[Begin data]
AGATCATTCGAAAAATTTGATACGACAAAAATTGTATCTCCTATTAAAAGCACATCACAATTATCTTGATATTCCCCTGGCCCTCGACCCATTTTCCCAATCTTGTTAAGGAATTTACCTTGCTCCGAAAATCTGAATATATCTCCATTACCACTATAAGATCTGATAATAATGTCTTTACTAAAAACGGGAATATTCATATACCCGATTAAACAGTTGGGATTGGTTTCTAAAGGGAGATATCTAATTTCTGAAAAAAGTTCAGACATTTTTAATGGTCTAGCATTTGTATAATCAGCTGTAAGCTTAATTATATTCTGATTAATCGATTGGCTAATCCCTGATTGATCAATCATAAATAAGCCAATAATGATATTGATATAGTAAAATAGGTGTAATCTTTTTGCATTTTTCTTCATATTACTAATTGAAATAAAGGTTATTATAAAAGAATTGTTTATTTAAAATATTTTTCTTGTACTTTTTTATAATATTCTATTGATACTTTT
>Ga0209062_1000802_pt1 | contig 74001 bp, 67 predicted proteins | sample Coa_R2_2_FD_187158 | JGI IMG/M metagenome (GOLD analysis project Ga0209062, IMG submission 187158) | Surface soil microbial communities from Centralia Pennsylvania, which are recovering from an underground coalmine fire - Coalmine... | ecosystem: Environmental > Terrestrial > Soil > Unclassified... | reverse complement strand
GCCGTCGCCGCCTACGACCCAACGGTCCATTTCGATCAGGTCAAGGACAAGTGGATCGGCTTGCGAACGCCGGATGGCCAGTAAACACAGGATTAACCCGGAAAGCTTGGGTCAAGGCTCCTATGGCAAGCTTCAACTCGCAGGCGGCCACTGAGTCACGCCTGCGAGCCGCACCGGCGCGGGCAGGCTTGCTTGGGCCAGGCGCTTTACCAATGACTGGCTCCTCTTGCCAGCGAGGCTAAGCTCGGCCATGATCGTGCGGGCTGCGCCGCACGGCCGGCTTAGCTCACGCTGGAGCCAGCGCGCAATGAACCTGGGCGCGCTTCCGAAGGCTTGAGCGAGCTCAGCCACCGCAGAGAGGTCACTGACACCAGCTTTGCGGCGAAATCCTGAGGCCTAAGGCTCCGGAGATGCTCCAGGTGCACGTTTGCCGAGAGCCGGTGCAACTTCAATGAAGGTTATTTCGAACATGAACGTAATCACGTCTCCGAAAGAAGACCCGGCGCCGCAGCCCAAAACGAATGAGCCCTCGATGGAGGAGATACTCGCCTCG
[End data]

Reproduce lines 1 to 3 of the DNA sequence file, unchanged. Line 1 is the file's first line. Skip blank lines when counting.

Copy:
AGATCATTCGAAAAATTTGATACGACAAAAATTGTATCTCCTATTAAAAGCACATCACAATTATCTTGATATTCCCCTGGCCCTCGACCCATTTTCCCAATCTTGTTAAGGAATTTACCTTGCTCCGAAAATCTGAATATATCTCCATTACCACTATAAGATCTGATAATAATGTCTTTACTAAAAACGGGAATATTCATATACCCGATTAAACAGTTGGGATTGGTTTCTAAAGGGAGATATCTAATTTCTGAAAAAAGTTCAGACATTTTTAATGGTCTAGCATTTGTATAATCAGCTGTAAGCTTAATTATATTCTGATTAATCGATTGGCTAATCCCTGATTGATCAATCATAAATAAGCCAATAATGATATTGATATAGTAAAATAGGTGTAATCTTTTTGCATTTTTCTTCATATTACTAATTGAAATAAAGGTTATTATAAAAGAATTGTTTATTTAAAATATTTTTCTTGTACTTTTTTATAATATTCTATTGATACTTTT
>Ga0209062_1000802_pt1 | contig 74001 bp, 67 predicted proteins | sample Coa_R2_2_FD_187158 | JGI IMG/M metagenome (GOLD analysis project Ga0209062, IMG submission 187158) | Surface soil microbial communities from Centralia Pennsylvania, which are recovering from an underground coalmine fire - Coalmine... | ecosystem: Environmental > Terrestrial > Soil > Unclassified... | reverse complement strand
GCCGTCGCCGCCTACGACCCAACGGTCCATTTCGATCAGGTCAAGGACAAGTGGATCGGCTTGCGAACGCCGGATGGCCAGTAAACACAGGATTAACCCGGAAAGCTTGGGTCAAGGCTCCTATGGCAAGCTTCAACTCGCAGGCGGCCACTGAGTCACGCCTGCGAGCCGCACCGGCGCGGGCAGGCTTGCTTGGGCCAGGCGCTTTACCAATGACTGGCTCCTCTTGCCAGCGAGGCTAAGCTCGGCCATGATCGTGCGGGCTGCGCCGCACGGCCGGCTTAGCTCACGCTGGAGCCAGCGCGCAATGAACCTGGGCGCGCTTCCGAAGGCTTGAGCGAGCTCAGCCACCGCAGAGAGGTCACTGACACCAGCTTTGCGGCGAAATCCTGAGGCCTAAGGCTCCGGAGATGCTCCAGGTGCACGTTTGCCGAGAGCCGGTGCAACTTCAATGAAGGTTATTTCGAACATGAACGTAATCACGTCTCCGAAAGAAGACCCGGCGCCGCAGCCCAAAACGAATGAGCCCTCGATGGAGGAGATACTCGCCTCG